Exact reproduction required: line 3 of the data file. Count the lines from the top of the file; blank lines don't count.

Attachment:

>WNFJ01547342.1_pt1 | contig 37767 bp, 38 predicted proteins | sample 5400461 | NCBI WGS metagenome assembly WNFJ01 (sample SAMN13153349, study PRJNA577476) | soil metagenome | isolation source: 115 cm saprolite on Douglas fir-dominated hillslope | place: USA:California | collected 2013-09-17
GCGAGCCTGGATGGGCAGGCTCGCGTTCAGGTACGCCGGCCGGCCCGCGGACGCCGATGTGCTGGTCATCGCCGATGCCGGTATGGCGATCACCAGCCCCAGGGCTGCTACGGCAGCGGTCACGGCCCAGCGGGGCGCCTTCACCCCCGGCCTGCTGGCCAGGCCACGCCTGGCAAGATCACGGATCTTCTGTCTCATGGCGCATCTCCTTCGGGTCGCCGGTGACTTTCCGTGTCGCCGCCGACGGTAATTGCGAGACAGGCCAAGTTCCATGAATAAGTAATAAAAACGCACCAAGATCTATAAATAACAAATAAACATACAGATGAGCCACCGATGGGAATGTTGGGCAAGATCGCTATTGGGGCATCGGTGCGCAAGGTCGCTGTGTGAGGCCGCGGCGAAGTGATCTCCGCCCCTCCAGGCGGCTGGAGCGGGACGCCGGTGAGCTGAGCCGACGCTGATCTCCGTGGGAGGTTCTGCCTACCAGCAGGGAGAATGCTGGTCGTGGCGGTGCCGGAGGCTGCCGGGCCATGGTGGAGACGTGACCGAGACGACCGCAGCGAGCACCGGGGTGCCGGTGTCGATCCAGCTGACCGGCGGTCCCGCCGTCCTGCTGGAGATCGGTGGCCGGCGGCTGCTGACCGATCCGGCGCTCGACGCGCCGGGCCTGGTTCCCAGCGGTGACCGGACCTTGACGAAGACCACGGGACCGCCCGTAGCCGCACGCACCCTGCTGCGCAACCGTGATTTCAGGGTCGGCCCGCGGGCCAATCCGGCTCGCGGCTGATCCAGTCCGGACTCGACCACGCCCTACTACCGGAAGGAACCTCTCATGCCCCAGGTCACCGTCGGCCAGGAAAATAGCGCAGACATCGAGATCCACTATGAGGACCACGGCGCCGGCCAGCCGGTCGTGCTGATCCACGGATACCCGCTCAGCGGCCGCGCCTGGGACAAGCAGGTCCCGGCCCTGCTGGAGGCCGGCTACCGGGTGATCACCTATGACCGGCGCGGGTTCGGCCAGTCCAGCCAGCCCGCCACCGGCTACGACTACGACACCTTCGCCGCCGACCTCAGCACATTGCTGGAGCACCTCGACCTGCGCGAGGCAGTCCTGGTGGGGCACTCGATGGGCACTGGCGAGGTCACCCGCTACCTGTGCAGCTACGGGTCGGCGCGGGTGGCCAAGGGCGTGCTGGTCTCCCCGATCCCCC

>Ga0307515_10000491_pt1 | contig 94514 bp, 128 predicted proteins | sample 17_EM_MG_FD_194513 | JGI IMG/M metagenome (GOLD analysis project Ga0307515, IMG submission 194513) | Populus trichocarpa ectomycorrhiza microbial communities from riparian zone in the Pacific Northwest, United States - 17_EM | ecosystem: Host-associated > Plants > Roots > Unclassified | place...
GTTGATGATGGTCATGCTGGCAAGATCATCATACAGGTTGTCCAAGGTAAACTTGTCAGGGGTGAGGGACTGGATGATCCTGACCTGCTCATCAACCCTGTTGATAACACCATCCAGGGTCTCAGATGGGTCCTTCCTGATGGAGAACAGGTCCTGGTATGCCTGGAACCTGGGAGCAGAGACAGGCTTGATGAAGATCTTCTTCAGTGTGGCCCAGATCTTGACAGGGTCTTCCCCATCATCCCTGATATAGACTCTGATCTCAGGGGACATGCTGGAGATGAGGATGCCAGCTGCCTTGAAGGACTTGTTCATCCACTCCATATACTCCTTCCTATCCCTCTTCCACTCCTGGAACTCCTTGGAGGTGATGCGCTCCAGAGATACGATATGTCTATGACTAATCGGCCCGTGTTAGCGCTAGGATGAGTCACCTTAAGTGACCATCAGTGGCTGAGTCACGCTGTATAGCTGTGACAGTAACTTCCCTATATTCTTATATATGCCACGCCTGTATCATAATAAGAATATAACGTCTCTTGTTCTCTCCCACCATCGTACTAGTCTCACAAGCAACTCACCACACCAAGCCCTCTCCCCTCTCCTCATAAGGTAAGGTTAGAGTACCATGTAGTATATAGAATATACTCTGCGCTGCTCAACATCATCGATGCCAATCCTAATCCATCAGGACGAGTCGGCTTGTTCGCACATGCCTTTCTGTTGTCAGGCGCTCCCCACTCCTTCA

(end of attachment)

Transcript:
>Ga0307515_10000491_pt1 | contig 94514 bp, 128 predicted proteins | sample 17_EM_MG_FD_194513 | JGI IMG/M metagenome (GOLD analysis project Ga0307515, IMG submission 194513) | Populus trichocarpa ectomycorrhiza microbial communities from riparian zone in the Pacific Northwest, United States - 17_EM | ecosystem: Host-associated > Plants > Roots > Unclassified | place...